Rose
Jun 30, 2018 rated it it was amazing
I found this collection of essays to be well written. This would be great for fans of the authors column.

I would like to thank Netgalley and the publisher for providing me with a review copy in exchange for my honest and unbiased opinion of it.
Taylor
I really love Heather Havrilesky's writing, but here's the thing. I'm realizing that a part of me just wants all of her writing to be like her advice column. It's unfair - she's a human, multidimensional, and she probably wants to do more writing than just her advice column. It's just that man, her advice column is so, so good. And she did put together a book of it so I can't complain.

I think I was expecting this to be a bit more personal than it was - and I mean, she did write a memoir, so agai
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Ayuko
Aug 13, 2019 rated it did not like it
There were points I rolled my eyes - 1) "As the Japanese say, 'mono no aware'". This archaic and profound term was cited like a Chinese character tattoo on the westerners' arms or an ink-painting on the wall of their living room furnished with mid-century modern Danish furniture. 2) "once you have kids, even in a first-world country, you enter a kind of simulation of third-world living. You're feeding one kid with your body while your husband crouches on the floor of a dressing room at the mall, ...more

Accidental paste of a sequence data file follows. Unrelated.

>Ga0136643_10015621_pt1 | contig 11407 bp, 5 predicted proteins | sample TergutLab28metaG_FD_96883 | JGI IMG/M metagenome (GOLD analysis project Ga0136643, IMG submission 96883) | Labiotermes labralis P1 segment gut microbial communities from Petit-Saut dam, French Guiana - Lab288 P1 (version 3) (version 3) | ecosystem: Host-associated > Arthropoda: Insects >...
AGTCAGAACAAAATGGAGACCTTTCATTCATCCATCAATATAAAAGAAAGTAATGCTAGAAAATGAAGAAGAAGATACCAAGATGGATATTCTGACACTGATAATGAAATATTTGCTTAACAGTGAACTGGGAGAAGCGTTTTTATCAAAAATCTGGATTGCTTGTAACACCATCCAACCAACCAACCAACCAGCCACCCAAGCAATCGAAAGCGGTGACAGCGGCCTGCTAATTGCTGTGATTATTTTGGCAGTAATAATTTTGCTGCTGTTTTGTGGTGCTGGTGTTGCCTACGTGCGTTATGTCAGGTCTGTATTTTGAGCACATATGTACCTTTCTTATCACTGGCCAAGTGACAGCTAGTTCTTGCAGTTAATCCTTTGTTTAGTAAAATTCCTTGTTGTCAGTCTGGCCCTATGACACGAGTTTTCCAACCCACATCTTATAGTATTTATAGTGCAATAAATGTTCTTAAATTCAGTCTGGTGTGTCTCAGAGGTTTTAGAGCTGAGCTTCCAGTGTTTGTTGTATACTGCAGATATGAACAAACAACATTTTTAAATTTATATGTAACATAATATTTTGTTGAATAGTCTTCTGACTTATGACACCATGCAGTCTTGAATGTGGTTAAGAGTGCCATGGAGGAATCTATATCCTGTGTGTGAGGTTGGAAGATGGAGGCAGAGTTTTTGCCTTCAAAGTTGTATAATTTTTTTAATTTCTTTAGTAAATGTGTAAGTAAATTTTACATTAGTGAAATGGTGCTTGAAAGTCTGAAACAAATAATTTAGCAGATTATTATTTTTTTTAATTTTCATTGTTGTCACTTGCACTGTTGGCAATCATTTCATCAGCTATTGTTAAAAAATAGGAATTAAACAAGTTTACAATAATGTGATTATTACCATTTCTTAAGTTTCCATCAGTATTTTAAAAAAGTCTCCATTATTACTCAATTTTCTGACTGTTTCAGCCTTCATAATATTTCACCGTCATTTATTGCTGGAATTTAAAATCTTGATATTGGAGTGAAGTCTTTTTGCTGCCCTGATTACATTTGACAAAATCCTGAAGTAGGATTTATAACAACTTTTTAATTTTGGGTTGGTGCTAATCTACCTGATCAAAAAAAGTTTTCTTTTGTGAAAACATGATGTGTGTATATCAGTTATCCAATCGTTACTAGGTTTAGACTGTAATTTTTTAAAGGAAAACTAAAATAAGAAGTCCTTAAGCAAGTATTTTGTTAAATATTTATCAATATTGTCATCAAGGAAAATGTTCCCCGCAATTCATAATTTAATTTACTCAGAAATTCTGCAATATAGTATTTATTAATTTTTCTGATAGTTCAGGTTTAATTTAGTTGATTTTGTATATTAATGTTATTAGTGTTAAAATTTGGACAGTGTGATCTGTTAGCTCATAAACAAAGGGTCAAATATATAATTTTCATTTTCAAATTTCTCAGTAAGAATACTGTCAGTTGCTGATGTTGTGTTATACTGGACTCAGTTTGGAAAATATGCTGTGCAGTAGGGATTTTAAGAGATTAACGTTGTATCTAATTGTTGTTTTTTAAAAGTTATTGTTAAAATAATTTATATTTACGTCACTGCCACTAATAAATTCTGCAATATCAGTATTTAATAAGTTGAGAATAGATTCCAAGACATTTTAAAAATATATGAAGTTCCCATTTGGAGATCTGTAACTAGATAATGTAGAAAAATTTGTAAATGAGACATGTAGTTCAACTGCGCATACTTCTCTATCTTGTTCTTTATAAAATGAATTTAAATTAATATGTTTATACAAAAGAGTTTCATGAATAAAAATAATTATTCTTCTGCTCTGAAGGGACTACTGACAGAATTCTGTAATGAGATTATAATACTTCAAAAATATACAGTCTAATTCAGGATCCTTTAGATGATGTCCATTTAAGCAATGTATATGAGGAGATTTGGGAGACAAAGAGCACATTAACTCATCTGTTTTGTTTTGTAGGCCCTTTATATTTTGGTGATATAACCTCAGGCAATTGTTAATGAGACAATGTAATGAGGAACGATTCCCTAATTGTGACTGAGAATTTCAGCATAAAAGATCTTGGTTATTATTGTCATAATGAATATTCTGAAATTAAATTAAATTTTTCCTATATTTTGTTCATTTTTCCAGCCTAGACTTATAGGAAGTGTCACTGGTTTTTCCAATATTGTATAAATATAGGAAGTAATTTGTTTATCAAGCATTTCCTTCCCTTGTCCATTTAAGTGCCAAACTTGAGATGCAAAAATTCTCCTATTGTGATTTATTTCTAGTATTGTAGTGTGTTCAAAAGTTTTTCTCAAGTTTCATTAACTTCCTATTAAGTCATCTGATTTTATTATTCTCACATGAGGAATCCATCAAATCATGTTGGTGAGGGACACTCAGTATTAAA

Kristin
This was interesting. Although I’m inclined to agree with a lot of the societal critiques in this book, Havrilesky sees things very differently than I do. She’s quite cynical to her core, and sometimes I would find myself chuckling at her complete horror at small descriptive scenes I wouldn’t have thought to be horrified by (“she’s so dark” I would murmur). And then she goes and writes an essay on true romance that is so beautiful in its description of daily love that I’m left in tears at the en ...more
John Wood
Jan 11, 2020 rated it it was amazing
A wonderful collection of essays on our world and how we are shaped by it. I was not familiar with Heather Havrilesky before reading this but I am becoming a fan! I need to look into her work as a critic, writer and columnist and most likely will read more of her work. I like her ideas and agree with most of what she says in this book. One of my favorite bits was her description of the 2016 US election as a willful act of hari-kiri that most white voters inflicted on themselves. And to end the b ...more